A portion of the exhibition presents some of the work and findings of a team of Getty conservators and conservation scientists who have examined panel paintings and illuminated manuscripts from the period in order to gather information about artistic techniques common in early 14th-century Florentine workshops. In addition, the appearance of many early panel paintings has changed over time due to environmental conditions and restorations, while manuscripts often maintain their original appearance. Thus, illuminations can provide important information missing from panel paintings and inform our understanding of the original splendor of these works.

Color Reconstruction of the Chiarito Tabernacle

Chiarito Tabernacle / Pacino di Bonaguida
Digital color reconstruction of the Chiarito Tabernacle
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Shifts in color, opacity, surface texture, and gloss are commonly observed in artworks over time. Some alterations are a result of the environment—light, temperature, humidity, and air pollution can all affect the look of an object. Others may result from the use of unstable materials or particular methods of application. When changes cannot be reversed, it is sometimes possible to create digital images that simulate an object's original appearance.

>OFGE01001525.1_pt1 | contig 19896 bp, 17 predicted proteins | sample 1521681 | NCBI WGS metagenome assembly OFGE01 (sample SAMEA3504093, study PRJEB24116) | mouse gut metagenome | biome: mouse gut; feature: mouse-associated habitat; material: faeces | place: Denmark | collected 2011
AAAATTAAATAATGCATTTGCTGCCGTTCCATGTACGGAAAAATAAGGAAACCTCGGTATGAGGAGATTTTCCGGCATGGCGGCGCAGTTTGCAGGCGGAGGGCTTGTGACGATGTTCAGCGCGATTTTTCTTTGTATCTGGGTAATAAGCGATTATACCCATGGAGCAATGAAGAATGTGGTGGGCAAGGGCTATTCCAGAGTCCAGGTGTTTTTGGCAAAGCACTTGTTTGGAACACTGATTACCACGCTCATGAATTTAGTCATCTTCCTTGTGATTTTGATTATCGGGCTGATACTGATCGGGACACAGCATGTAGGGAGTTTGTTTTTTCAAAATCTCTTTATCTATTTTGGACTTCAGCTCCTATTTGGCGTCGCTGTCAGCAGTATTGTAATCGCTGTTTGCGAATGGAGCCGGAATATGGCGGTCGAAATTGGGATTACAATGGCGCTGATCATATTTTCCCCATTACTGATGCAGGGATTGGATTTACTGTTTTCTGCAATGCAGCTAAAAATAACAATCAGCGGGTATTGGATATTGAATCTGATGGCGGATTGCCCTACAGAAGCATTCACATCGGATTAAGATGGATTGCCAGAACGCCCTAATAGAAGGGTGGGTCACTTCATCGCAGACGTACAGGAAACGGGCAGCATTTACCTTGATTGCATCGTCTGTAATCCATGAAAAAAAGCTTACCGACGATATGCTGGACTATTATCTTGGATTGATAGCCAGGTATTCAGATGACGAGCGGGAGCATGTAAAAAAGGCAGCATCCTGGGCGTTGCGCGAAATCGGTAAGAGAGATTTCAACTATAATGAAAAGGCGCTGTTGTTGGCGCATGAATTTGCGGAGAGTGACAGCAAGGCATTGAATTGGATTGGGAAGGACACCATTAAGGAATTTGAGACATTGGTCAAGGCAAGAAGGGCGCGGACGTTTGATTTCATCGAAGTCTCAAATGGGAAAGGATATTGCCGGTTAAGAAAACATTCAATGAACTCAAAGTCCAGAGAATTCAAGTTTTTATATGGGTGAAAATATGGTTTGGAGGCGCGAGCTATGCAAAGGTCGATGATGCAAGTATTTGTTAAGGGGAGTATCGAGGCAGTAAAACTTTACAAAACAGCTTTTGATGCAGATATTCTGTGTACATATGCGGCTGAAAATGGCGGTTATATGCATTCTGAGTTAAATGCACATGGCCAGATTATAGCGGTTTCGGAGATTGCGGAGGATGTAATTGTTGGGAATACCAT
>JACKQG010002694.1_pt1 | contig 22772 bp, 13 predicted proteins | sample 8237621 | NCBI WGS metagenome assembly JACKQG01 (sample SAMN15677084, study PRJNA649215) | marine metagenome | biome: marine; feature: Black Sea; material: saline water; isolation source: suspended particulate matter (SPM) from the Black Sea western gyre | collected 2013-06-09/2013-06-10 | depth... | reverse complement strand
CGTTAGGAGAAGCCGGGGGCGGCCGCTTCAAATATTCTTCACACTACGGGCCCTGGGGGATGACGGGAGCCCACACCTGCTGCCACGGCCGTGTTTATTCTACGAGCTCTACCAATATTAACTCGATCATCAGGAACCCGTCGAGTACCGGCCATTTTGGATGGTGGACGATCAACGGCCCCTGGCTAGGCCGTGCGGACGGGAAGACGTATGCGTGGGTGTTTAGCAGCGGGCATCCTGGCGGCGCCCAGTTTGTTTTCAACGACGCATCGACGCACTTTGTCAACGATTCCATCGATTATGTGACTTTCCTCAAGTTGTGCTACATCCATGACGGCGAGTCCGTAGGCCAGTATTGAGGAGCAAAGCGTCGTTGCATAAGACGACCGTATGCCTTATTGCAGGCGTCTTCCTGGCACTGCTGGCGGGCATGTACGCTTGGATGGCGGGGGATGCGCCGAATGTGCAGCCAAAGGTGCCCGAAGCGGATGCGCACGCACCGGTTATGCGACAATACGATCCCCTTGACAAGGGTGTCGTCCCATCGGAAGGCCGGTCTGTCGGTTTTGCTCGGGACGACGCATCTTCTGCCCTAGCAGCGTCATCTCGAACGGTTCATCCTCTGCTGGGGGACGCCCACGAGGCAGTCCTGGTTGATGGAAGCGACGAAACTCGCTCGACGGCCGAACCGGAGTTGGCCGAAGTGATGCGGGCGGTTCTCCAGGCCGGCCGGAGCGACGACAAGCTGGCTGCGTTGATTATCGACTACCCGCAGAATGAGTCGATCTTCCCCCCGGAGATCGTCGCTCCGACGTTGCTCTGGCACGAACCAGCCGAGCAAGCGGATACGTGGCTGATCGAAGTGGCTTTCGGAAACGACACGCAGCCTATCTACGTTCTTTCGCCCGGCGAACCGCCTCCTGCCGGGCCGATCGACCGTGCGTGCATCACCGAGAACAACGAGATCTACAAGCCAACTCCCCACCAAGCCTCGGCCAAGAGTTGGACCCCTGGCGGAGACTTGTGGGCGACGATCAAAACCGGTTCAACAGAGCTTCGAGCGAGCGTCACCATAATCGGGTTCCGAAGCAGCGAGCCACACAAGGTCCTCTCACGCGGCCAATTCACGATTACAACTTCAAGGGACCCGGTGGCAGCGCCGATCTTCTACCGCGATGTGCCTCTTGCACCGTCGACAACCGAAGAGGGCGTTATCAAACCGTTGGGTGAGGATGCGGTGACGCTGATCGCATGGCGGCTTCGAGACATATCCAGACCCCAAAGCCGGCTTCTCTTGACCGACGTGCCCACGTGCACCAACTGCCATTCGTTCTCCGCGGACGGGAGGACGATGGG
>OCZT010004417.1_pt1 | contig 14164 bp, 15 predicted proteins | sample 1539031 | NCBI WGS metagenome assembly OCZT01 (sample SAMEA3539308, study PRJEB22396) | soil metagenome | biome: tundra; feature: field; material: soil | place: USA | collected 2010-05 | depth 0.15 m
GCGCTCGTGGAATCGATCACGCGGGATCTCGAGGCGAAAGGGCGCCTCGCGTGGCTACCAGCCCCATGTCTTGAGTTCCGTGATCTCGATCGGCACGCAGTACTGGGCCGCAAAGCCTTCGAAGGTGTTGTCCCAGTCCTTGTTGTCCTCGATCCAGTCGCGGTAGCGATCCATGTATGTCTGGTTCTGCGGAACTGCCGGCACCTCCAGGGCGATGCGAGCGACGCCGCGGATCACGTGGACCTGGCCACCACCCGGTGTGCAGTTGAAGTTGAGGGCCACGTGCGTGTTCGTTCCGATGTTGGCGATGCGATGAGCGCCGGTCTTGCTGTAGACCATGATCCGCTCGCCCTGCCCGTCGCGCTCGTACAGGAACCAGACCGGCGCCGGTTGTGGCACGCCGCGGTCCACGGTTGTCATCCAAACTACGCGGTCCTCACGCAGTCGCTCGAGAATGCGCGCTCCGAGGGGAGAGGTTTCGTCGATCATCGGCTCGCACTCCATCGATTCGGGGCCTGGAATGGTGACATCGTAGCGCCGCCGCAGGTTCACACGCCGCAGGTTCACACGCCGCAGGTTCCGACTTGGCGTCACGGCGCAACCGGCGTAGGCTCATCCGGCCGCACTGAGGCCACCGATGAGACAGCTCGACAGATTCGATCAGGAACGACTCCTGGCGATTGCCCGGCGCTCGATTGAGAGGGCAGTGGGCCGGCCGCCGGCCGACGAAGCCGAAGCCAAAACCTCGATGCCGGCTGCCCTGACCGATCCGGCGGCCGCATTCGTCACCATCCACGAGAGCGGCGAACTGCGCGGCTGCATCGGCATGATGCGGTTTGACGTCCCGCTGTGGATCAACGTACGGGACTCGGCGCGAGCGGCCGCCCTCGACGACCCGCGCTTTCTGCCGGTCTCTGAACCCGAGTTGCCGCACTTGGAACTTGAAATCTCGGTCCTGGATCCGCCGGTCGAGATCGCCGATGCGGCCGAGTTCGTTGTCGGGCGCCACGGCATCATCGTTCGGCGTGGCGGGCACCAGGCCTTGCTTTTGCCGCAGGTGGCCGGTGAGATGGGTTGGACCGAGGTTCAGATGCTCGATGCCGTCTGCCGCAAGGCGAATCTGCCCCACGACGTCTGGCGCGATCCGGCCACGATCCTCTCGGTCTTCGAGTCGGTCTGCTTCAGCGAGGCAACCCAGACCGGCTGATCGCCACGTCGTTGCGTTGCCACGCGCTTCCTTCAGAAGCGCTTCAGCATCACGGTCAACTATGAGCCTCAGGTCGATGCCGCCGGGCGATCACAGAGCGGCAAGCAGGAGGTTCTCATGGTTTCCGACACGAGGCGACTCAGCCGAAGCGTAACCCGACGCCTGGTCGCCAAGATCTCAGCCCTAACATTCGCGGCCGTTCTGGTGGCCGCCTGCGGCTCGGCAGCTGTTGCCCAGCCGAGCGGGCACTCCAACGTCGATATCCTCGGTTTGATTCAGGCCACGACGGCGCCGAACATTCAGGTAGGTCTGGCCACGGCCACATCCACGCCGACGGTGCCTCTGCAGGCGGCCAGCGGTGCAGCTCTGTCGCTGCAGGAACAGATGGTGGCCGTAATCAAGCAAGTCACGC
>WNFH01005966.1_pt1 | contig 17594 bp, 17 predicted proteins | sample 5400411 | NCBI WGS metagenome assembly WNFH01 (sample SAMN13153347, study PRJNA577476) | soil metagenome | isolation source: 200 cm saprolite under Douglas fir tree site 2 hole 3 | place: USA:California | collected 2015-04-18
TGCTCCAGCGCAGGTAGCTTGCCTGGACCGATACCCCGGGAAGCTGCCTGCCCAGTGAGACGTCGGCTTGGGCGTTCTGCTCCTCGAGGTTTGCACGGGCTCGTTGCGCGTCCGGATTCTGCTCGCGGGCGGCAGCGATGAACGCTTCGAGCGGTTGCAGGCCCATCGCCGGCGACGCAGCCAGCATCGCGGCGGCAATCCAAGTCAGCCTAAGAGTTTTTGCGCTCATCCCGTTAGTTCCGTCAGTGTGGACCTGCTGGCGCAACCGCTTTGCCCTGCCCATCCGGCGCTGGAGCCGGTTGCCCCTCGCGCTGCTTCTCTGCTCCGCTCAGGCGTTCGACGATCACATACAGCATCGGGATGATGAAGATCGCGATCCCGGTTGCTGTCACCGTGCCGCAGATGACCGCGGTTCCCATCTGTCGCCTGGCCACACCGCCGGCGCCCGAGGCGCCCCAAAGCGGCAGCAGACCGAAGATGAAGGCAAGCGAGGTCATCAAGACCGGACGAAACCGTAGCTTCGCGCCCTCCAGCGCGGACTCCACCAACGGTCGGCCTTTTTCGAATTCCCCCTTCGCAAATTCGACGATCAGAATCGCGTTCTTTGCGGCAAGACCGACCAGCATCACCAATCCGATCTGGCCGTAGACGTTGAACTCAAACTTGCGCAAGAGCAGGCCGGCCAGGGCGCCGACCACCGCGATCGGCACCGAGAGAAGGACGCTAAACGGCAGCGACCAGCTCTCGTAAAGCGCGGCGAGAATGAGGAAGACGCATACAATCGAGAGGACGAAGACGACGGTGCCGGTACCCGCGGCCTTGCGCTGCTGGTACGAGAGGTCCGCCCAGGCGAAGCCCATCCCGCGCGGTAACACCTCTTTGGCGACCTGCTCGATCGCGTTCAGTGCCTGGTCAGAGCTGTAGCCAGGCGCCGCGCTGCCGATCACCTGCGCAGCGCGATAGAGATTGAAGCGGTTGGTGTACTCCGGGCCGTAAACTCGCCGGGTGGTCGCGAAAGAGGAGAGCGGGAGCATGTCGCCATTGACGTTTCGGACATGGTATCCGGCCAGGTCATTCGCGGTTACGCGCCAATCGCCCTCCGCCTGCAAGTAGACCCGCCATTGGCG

The Chiarito Tabernacle is an ideal candidate for digital color reconstruction: the blue background has darkened to almost black, the pink robes have faded, and in some yellow areas the pigment has almost completely fallen away. These pigments were identified using scientific analysis, and their original appearance in the Tabernacle was calculated using similar areas from better-preserved works as references. Other colors also may have changed, but since less information was available, they were not digitally "restored." Even this partial digital color reconstruction provides an informed visualization of how the painting would have originally appeared. Simulations such as this may provide new art historical perspectives, inform conservation treatment, and offer modern viewers an experience closer to that of the Florentines of the 14th century.